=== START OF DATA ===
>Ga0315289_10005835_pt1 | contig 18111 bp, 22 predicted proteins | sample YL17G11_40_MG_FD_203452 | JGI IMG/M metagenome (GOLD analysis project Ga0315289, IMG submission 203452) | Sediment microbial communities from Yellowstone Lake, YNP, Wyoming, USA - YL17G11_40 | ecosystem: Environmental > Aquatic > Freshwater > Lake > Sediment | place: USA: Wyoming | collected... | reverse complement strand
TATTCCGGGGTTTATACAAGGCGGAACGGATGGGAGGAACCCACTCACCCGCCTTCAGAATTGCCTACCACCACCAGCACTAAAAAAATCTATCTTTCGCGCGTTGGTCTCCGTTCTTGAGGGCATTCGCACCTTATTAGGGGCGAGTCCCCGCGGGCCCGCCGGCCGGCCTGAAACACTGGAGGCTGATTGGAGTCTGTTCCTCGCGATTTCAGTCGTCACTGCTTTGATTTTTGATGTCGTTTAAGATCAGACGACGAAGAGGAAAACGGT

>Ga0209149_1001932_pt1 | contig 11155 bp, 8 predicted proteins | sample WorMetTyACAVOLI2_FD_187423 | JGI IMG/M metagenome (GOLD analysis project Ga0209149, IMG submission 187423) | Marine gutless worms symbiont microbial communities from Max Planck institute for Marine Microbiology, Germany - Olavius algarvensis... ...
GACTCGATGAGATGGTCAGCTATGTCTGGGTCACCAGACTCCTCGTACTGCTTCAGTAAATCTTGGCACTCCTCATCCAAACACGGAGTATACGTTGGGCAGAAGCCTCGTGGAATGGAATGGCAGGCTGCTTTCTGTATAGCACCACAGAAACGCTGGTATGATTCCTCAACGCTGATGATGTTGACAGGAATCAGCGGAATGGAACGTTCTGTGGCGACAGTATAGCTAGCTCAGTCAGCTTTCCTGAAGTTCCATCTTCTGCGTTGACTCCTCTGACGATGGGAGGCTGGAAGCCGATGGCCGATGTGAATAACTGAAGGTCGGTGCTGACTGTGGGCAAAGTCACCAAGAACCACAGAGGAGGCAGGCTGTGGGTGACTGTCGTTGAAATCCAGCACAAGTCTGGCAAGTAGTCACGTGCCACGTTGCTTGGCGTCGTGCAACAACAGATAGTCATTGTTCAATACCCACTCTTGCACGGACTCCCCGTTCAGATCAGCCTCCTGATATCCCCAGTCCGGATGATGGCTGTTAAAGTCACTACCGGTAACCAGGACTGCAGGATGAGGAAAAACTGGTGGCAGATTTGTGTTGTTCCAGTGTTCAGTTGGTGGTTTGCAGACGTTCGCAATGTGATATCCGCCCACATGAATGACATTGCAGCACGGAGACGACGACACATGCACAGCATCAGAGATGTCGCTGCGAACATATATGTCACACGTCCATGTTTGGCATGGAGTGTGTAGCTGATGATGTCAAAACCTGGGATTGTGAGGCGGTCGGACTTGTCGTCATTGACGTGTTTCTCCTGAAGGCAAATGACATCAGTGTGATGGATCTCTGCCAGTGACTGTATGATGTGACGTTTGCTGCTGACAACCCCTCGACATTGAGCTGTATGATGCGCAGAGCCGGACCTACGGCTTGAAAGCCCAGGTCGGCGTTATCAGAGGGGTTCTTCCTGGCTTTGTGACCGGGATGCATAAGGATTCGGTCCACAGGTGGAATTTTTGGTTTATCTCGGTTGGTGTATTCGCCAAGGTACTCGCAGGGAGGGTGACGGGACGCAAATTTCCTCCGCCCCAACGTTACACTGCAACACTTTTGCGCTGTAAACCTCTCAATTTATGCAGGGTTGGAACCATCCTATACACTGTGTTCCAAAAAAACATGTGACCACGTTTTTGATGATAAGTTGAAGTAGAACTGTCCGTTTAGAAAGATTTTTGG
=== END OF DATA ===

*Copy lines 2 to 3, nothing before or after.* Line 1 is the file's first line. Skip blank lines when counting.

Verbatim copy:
TATTCCGGGGTTTATACAAGGCGGAACGGATGGGAGGAACCCACTCACCCGCCTTCAGAATTGCCTACCACCACCAGCACTAAAAAAATCTATCTTTCGCGCGTTGGTCTCCGTTCTTGAGGGCATTCGCACCTTATTAGGGGCGAGTCCCCGCGGGCCCGCCGGCCGGCCTGAAACACTGGAGGCTGATTGGAGTCTGTTCCTCGCGATTTCAGTCGTCACTGCTTTGATTTTTGATGTCGTTTAAGATCAGACGACGAAGAGGAAAACGGT

>Ga0209149_1001932_pt1 | contig 11155 bp, 8 predicted proteins | sample WorMetTyACAVOLI2_FD_187423 | JGI IMG/M metagenome (GOLD analysis project Ga0209149, IMG submission 187423) | Marine gutless worms symbiont microbial communities from Max Planck institute for Marine Microbiology, Germany - Olavius algarvensis... ...